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Loaded


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Frequently Bought Together

Loaded + And Nico + The Velvet Underground - 45th Anniversary (Super Deluxe 6 CD)
Price For All Three: CDN$ 115.99


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Product Details

  • Audio CD (March 20 1989)
  • Number of Discs: 1
  • Label: Cotillion
  • ASIN: B000002LVB
  • Other Editions: Audio CD  |  LP Record
  • Average Customer Review: 4.4 out of 5 stars  See all reviews (85 customer reviews)
  • Amazon Bestsellers Rank: #16,551 in Music (See Top 100 in Music)

1. Who Loves The Sun
2. Sweet Jane
3. Rock And Roll
4. Cool It Down
5. New Age
6. Head Held High
7. Lonesome Cowboy Bill
8. I Found A Reason
9. Train Round The Bend
10. Oh! Sweet Nuthin'

Product Description

Product Description

This is the one with Sweet Jane; Rock & Roll; Oh! Sweet Nuthin'; New Age , and more of the last tracks by an iconic rock band.

Amazon.ca

While John Cale certainly gave the first couple of Velvet Underground albums a signature sound, his departure enabled Lou Reed to do exactly what he does best: write kick-ass, stripped-down rock songs. On Loaded his talent comes to full fruition. Who can imagine a world without "Sweet Jane" and "Rock & Roll," arguably two of the greatest rock tunes ever penned? The brilliance of those songs is so bright, it's easy to overlook a couple of other Reed masterpieces: the tender, epic discourse of "New Age" (which highlights his assured sense of poetic wordplay: "And when you kissed Robert Mitchum / Gee, but I thought you'd never catch him!") and the extended sweet blues romp of "Oh! Sweet Nuthin'." On Loaded the Velvet Underground--who before had hit the sonic ceiling experimenting with shattered chords, feedback, screeching violas, and what Reed once claimed was "the fastest guitar playing ever"--eschew the dark side of noise for clarity. Check out the ringing chime that begins "Who Loves the Sun" and the sterling (no pun intended) guitar riff that drives "Rock & Roll." This is not to say that the old ragged punch of the original Velvets is completely gone. Moe Tucker still beats a mean set of skins; there's no stopping Sterling Morrison's train-wreck rhythm guitar on "Train Round the Bend"; and "Head Held High" achieves near-"Sister Ray" moments of madness. --Tod Nelson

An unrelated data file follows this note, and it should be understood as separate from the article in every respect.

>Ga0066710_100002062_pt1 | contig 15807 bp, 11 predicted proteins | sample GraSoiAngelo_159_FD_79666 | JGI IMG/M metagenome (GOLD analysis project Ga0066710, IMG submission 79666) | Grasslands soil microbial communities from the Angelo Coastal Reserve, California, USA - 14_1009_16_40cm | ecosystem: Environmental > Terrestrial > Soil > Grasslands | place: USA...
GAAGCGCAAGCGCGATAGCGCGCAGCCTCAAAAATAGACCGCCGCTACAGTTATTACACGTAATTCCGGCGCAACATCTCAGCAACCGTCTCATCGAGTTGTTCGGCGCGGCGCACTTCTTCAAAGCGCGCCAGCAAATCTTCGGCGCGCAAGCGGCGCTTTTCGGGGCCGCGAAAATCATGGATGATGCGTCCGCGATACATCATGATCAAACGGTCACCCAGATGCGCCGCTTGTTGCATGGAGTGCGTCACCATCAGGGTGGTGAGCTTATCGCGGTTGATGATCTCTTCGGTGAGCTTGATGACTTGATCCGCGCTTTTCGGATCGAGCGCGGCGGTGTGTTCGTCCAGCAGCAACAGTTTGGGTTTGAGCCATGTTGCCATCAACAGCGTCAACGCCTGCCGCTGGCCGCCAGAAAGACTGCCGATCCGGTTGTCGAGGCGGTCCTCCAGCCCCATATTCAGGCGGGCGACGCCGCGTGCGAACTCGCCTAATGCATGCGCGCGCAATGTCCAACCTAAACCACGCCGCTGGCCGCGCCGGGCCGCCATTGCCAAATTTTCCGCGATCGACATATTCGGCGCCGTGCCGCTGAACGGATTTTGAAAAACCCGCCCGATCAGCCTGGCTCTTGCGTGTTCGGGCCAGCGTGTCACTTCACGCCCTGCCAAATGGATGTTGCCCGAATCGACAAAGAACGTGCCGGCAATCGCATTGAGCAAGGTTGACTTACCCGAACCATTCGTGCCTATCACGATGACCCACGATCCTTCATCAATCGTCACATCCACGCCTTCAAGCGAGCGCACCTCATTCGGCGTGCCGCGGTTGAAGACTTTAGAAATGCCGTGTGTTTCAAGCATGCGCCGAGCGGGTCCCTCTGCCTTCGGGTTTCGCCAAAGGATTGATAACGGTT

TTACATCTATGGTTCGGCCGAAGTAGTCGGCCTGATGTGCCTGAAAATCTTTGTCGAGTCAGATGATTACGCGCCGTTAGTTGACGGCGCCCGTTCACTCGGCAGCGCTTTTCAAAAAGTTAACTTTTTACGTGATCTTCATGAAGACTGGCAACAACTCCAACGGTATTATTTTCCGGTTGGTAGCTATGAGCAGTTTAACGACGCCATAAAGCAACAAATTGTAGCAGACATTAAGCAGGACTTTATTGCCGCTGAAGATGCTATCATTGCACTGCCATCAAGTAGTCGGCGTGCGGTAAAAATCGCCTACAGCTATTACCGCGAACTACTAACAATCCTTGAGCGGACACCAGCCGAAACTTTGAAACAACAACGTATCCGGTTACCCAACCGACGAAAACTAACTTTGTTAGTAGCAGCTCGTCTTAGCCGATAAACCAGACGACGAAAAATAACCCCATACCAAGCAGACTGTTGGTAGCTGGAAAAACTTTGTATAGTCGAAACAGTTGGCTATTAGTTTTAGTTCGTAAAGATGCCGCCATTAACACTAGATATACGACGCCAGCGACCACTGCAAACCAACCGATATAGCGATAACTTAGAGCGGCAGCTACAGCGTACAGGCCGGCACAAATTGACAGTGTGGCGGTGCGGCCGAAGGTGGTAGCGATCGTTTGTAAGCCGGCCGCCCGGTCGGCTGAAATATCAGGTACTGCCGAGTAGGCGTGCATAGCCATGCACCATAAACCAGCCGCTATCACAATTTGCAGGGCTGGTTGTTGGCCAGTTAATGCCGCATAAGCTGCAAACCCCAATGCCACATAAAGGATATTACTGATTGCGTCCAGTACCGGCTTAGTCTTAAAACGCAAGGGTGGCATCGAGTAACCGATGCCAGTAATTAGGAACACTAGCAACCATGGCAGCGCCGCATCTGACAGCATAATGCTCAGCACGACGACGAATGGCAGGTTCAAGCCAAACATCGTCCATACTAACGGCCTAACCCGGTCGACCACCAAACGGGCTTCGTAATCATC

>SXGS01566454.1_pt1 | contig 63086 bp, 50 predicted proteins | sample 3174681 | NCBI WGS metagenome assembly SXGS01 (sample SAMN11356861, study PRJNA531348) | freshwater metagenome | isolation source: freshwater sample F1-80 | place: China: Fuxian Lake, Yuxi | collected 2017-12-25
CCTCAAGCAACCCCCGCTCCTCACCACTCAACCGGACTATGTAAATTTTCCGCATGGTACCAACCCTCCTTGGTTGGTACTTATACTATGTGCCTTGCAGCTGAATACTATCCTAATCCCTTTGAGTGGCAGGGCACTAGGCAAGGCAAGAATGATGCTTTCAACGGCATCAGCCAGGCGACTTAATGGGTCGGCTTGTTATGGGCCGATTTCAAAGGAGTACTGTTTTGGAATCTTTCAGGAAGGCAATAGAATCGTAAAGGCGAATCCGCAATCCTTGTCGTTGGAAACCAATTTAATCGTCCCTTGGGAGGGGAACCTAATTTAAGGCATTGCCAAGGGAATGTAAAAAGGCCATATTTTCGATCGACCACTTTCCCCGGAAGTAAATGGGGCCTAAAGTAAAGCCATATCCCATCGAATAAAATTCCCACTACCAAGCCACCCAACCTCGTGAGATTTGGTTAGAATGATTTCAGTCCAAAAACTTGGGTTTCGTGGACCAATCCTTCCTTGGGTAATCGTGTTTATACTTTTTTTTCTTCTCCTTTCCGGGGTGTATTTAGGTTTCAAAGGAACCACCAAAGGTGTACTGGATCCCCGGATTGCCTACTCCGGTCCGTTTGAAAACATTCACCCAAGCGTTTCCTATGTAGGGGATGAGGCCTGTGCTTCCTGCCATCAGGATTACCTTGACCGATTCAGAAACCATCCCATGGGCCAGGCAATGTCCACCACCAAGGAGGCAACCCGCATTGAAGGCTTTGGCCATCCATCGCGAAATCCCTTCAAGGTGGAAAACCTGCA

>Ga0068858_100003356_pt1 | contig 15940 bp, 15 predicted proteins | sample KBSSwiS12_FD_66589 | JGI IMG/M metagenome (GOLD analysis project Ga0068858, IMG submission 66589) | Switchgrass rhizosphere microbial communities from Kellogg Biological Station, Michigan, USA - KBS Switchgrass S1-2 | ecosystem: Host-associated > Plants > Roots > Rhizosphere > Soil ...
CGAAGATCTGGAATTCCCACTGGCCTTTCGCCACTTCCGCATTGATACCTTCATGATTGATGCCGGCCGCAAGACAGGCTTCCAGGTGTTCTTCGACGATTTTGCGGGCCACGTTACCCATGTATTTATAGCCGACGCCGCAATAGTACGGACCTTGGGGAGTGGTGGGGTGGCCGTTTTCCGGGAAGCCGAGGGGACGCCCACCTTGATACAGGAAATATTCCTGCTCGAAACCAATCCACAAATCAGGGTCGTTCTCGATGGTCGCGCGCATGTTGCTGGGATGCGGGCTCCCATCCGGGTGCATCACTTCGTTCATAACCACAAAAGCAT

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Customer Reviews

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1 of 1 people found the following review helpful By Colin Jones on May 9 2003
Format: Audio CD